Missing 6-Year-Old Autistic Boy Saved by Band of Unlikely Heroes

A missing 6-year-old autistic boy who was found three miles from his home has been reunited with his family. The boy, who had been missing for a night after he wandered away from his home, was rescued by some unlikely heroes.

Little Sergio Zepeda was watching cartoons in his family's home in San Jose, California, when his mom noticed things were a bit too quiet and went to check on him. She noticed the garage door was open and her son, who is non-verbal, was gone.

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Sergio's mother, Augustina Quinteros, and her boyfriend called 911. Seventeen hours later, the boy still hadn't been found and the family was beginning to panic.

But four miles away, another group of people were just waking up to an unexpected visitor. The homeless people who live in makeshift tents a few miles from Sergio's home were fast asleep when one of the people, Jose Salmeron, heard a noise around 4 a.m.

Salmeron investigated and was astonished to see a person -- little and completely naked. "Like E.T.," he told The Mercury News.

Sergio had left his home in clothes but apparently torn them off sometime during his travels. He had traveled three miles over a hilly terrain. Autistic kids are known to wander as well as take off their clothes.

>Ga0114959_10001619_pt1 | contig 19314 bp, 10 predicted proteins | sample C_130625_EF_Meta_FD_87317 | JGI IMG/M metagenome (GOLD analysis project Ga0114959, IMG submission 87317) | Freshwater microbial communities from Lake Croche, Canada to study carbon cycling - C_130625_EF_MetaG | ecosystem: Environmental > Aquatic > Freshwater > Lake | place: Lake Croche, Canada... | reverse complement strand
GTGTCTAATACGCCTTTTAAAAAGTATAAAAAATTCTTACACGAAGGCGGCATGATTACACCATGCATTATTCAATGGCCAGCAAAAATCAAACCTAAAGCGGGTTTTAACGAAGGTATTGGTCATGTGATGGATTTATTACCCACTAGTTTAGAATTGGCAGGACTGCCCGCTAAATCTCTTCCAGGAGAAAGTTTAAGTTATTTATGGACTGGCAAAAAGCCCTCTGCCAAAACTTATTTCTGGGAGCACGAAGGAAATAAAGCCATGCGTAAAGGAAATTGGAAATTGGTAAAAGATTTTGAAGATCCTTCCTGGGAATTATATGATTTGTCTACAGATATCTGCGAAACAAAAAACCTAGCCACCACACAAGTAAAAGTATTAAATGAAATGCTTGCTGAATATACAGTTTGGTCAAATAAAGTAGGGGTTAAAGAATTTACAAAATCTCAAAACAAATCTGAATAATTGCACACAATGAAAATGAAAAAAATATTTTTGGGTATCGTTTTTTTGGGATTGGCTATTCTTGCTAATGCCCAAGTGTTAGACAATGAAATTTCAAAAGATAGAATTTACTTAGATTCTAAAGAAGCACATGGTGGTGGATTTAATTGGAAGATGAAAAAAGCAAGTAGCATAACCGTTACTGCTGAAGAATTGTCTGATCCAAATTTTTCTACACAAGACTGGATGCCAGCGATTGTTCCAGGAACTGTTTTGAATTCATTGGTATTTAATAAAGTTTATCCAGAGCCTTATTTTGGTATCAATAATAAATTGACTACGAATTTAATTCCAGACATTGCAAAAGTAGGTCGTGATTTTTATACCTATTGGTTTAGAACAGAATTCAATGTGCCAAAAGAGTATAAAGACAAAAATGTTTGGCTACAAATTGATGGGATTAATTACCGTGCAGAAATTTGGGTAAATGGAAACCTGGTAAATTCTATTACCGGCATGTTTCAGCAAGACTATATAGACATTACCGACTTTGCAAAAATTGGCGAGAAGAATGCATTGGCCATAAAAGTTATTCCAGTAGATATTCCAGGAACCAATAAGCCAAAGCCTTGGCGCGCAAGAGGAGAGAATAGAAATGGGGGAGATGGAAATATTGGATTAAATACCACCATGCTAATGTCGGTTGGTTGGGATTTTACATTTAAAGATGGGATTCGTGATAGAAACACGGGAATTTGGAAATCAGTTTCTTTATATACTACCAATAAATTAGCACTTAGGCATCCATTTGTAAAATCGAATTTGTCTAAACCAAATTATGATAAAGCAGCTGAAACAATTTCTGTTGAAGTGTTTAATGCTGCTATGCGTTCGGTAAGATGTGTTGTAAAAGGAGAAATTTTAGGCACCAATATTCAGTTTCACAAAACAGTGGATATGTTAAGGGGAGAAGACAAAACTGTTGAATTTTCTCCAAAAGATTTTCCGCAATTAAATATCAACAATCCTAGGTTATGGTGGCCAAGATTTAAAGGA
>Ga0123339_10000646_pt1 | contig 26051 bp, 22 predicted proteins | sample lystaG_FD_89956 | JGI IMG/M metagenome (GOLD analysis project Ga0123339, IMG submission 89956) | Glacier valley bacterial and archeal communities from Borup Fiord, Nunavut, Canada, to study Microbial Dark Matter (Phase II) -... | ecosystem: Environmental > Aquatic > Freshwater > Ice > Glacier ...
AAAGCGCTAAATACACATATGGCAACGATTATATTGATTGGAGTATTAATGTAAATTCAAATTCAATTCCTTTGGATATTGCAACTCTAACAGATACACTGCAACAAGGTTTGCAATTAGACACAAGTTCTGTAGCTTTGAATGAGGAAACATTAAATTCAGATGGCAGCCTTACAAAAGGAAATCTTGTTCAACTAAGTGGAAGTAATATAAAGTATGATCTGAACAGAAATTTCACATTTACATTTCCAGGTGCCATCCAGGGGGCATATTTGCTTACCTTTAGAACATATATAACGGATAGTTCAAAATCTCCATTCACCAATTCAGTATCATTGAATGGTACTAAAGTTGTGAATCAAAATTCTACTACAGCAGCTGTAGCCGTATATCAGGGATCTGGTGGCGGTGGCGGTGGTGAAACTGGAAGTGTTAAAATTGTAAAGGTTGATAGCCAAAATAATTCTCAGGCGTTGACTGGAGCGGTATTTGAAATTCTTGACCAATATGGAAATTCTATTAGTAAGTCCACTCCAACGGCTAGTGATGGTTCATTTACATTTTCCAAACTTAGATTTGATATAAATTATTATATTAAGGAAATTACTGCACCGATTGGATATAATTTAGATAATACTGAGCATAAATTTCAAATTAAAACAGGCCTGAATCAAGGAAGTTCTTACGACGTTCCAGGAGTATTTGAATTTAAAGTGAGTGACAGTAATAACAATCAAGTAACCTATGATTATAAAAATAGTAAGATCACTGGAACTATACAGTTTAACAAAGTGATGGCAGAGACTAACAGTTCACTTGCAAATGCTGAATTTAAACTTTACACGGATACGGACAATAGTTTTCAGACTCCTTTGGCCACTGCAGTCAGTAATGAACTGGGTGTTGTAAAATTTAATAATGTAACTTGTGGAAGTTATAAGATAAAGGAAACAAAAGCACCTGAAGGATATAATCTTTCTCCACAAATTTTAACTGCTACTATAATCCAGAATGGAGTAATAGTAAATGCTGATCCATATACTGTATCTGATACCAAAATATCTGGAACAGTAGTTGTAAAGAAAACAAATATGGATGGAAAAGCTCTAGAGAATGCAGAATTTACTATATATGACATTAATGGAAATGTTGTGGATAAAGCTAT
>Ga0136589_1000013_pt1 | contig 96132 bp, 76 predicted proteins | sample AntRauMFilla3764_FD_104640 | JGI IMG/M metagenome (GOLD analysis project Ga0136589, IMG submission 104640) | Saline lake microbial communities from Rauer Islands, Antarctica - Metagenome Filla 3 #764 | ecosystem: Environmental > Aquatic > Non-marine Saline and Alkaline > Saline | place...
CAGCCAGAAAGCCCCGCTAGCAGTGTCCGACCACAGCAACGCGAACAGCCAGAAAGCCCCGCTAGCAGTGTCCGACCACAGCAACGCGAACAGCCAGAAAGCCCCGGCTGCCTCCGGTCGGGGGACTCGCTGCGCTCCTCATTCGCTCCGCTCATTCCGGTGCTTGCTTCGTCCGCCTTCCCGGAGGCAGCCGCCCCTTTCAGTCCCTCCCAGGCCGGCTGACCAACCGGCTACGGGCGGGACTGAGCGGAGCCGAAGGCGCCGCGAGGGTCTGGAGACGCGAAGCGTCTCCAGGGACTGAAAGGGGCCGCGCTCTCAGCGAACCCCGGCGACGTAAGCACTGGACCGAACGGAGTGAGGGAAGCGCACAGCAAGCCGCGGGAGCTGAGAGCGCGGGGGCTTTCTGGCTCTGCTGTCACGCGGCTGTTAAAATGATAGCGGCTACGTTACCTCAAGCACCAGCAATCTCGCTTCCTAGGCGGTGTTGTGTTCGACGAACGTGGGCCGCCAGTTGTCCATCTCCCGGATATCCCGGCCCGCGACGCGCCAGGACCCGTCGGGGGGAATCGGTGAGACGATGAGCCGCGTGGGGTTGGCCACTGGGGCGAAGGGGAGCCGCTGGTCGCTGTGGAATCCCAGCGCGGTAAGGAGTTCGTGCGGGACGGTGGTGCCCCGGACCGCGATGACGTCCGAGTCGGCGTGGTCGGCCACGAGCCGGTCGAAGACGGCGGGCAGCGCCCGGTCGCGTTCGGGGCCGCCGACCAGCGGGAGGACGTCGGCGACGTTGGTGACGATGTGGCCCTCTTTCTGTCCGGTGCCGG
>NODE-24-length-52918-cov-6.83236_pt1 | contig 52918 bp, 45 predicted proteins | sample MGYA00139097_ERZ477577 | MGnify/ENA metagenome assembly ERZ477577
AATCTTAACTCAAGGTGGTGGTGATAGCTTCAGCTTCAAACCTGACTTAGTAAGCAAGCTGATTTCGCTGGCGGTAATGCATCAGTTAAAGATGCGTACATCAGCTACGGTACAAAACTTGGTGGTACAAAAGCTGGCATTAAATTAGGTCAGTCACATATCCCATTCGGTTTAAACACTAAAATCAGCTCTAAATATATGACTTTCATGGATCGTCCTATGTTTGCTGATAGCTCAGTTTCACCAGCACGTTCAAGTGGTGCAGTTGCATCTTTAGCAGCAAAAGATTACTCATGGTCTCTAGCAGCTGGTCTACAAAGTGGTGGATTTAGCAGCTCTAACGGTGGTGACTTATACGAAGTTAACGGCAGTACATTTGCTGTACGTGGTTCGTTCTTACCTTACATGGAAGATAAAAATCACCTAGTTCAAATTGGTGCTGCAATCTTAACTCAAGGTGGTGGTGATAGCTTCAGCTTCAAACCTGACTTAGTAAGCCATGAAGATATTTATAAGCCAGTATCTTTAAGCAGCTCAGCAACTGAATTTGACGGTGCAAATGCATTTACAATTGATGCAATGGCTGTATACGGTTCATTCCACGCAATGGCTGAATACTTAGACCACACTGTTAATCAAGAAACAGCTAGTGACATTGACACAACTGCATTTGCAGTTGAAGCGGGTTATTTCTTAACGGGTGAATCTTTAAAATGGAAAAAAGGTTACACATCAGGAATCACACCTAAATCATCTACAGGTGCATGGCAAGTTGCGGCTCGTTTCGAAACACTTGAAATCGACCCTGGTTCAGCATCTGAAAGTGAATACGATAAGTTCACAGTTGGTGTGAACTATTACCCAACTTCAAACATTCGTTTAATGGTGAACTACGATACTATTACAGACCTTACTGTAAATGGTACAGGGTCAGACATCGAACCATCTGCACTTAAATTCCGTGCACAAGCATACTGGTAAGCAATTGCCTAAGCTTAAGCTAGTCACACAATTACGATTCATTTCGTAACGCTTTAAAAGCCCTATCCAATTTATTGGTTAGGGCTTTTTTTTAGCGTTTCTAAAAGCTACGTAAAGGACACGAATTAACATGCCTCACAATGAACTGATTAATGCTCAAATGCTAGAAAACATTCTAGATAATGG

Salmeron, who was with his wife, hollered to his campmates and they all came to look at the naked little boy who had shown up in their midst.

While some here might imagine a tragedy about to enfold, the reality is that Salmeron, his wife, and their friends got the shivering little boy some food and water and wrapped him in a blanket. Salmeron was so sensitive to the boy's needs that when he first didn't answer the man about whether he wanted water, Salmeron asked the question in Spanish. He also ate a muffin in front of the boy first to show him the food was safe.

Because the little boy couldn't speak, he was unable to tell the couple where he'd come from.

Salmeron then got a friend's cellphone and called 911. The boy has been reunited with his family.

The group are insisting they are not heroes. None except Salmeron would speak to the press (probably worried media attention will force them out of their shantytown), but he told the outlet:

It was the only right thing to do. When you see a helpless kid like that, you are supposed to do the right thing, and just call the cops right away. Thank God he didn't get hit by a train, or fall into the water.

This is the kind of encampment most people wouldn't want in their backyards -- but in this case, having it nearby saved this little boy's life. Thank you to the heroes there. Now let's hope they are allowed to stay where they have managed to create a home, the type of loving home that would welcome and save a scared, shivering little boy.

Does this story surprise you?

 

Image via San Jose Police

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